I always enjoyed the Stovall Museum and now enjoy this new museum as well. I encourage all to visit if they are in Norman. It is a fun way to learn about the early history of Oklahoma.

Address: 2401 Chautauqua Ave., Norman.

Richardson Building

Sad to say but Oklahoma has a problem with tearing down and ignoring history. On Friday July 22, 2022, Union City lost one of the oldest buildings in town- the Richardson Building. I loved driving through Union City just to see this 112-year-old building standing quietly on the corner.

Founded in 1900, Dr. David Richardson bought the bank in 1906. The bank got its new building in 1910 at the northeast corner of Division St and Main St. (now Kate Boevers Ave.). Built across from the school, this building not only housed the bank on the corner but to the east was a hardware store that later became a grocery. The building suffered a fire in the interior in 1928 and was rebuilt. It was used as a bank until 1977 when a new building was constructed on Highway 81. The old building then sat vacant for many years. It was added to the National Register of Historic Properties in 1983.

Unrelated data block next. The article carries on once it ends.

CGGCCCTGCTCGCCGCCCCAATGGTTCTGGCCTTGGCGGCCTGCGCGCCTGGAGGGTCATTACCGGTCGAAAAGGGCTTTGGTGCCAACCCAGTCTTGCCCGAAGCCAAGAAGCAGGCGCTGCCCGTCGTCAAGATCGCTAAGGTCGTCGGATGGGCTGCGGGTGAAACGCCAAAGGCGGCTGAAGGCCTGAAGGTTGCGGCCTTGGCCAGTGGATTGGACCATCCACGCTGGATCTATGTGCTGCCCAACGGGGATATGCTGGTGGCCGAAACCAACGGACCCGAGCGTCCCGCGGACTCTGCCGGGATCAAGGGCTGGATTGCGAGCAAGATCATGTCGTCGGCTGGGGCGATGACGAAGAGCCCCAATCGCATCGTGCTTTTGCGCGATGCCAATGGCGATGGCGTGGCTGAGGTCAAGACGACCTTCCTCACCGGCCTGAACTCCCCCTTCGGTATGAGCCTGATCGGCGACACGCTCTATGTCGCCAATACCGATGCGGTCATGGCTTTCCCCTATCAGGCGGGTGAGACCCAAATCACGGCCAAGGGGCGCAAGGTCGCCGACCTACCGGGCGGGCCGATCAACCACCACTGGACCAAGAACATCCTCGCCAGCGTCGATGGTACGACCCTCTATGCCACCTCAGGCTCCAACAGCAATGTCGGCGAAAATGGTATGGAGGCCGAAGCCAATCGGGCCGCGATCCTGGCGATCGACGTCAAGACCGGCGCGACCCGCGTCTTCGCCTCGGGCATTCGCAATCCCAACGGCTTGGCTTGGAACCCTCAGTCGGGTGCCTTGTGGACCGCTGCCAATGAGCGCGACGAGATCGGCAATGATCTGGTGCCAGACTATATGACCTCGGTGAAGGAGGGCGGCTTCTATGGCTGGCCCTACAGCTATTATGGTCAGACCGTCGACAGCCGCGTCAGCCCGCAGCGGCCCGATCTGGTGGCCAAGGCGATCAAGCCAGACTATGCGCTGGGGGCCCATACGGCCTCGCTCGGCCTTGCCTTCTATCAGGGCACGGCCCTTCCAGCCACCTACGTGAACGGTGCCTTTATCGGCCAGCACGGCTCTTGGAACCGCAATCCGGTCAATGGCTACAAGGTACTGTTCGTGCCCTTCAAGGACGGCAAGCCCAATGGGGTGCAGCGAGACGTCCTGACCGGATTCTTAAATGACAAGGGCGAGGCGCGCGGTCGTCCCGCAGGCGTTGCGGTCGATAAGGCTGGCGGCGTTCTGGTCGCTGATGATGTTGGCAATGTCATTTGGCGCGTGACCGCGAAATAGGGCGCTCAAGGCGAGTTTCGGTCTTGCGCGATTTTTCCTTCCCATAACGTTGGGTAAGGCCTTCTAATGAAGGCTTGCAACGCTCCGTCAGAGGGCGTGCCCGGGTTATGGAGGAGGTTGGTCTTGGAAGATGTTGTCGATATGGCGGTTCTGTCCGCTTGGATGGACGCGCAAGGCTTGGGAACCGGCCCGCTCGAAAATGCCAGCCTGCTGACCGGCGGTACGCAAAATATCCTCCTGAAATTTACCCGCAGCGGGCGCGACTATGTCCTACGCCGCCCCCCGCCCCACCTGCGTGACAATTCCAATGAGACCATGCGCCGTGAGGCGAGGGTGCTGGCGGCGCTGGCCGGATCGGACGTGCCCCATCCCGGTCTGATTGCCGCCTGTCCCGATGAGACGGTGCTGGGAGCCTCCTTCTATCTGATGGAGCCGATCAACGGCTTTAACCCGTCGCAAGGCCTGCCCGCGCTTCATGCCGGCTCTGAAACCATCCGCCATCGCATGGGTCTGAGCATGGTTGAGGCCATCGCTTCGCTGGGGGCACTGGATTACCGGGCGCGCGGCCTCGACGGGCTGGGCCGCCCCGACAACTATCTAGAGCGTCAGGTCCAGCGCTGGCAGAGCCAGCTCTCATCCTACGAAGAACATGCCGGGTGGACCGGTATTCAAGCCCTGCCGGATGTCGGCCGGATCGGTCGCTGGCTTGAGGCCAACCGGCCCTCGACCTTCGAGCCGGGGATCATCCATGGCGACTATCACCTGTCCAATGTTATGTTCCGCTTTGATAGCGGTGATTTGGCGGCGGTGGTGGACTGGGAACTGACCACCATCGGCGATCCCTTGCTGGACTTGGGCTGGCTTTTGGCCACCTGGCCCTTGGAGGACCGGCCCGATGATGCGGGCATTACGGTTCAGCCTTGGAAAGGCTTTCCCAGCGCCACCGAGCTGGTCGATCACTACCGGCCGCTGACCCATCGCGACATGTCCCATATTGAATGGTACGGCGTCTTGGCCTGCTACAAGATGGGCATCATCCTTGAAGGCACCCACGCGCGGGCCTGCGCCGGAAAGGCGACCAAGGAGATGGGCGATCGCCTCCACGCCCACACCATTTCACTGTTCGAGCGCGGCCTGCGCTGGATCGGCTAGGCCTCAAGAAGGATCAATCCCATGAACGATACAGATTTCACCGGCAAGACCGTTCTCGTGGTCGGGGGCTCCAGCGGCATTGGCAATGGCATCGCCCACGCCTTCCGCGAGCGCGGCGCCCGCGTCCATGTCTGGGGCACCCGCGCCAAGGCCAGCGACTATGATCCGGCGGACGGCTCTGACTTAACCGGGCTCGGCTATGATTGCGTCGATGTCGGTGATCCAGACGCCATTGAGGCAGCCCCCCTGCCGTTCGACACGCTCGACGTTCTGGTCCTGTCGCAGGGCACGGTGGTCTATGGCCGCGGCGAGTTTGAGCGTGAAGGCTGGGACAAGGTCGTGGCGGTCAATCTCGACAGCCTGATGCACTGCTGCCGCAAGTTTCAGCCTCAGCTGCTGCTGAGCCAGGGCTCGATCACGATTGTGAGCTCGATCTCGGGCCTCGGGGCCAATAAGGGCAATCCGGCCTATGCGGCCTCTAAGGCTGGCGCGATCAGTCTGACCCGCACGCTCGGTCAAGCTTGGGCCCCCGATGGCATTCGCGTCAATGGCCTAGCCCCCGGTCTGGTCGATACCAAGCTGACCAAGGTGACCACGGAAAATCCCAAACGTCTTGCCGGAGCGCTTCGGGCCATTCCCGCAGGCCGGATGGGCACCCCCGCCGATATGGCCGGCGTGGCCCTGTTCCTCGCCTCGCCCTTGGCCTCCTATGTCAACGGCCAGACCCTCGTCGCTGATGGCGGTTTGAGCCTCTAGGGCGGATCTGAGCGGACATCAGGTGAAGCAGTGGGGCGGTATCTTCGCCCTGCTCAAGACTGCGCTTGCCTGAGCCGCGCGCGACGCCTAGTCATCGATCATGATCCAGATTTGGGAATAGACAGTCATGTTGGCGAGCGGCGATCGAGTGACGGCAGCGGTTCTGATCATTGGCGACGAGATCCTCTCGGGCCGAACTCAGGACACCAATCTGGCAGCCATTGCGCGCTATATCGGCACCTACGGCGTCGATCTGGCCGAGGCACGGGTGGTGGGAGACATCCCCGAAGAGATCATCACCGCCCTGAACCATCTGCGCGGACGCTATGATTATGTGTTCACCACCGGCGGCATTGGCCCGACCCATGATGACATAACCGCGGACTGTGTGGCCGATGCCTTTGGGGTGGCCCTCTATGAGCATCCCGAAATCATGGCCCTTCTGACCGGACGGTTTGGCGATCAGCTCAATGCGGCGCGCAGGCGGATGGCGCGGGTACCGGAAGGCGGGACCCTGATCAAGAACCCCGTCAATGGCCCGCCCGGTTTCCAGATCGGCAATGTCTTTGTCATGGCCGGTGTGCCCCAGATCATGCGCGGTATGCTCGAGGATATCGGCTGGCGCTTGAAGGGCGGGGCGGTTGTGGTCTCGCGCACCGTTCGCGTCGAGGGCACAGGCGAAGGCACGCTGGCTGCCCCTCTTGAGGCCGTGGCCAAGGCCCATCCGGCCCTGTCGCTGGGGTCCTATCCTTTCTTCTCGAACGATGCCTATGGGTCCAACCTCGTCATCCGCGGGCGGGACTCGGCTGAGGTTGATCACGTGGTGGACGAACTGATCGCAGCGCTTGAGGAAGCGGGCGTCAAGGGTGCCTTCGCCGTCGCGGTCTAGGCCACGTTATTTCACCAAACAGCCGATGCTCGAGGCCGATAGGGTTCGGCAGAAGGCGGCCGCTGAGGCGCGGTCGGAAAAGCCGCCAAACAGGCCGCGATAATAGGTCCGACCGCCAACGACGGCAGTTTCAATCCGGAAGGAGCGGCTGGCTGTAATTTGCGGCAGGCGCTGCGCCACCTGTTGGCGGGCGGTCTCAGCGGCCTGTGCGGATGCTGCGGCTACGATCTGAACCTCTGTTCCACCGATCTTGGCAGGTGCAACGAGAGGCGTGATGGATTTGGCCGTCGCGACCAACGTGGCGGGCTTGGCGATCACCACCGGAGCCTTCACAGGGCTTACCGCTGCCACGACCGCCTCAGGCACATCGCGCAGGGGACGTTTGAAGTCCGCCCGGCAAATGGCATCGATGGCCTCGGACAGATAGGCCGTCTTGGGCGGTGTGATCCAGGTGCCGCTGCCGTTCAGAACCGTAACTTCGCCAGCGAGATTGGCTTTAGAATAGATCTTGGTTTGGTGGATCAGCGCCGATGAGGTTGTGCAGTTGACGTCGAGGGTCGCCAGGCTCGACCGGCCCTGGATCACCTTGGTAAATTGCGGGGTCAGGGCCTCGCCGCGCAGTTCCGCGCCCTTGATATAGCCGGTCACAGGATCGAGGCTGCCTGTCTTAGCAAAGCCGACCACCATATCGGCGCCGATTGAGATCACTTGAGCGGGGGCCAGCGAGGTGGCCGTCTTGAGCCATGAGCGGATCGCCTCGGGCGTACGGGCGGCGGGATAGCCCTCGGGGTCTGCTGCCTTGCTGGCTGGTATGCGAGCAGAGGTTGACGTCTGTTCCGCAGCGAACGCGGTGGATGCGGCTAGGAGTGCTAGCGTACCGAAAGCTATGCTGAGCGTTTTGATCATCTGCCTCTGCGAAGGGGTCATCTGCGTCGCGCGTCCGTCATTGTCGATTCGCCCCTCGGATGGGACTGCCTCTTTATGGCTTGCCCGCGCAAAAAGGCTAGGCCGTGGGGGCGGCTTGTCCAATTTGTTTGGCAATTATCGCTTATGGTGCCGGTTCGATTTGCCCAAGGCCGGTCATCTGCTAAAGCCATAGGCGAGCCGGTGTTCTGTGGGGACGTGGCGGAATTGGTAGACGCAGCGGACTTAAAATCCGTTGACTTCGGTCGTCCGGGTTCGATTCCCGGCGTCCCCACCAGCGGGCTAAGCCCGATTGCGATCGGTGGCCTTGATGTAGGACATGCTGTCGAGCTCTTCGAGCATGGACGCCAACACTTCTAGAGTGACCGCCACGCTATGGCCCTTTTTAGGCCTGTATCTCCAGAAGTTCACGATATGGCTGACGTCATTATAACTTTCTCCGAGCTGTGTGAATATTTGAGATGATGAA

The town on Union City was founded on April 10, 1894. Dr. David Richardson moved to town not long after to establish his medical practice. He not only was the town doctor, and later banker, but served as postmaster for Union City. He was appointed as State Bank Commissioner by Governor E.W. Marland in 1938 and served 1 year.

As I stated, this building has been abandoned since at least 1977, it was a cool building but also old and falling apart. I had heard rumors on July 22, 2022, that it would be demolished that day, I waited for a few days before I drove to Union City. There was just a dusty concrete pad where the 112-year-old Richardson Building had sat, another historical building gone.

These pics I took in Aug 2016. As time went on, more things were missing such as the arrow sign.

These pics were taken July 2022. You can see the brick footing for the building.

Center of the Universe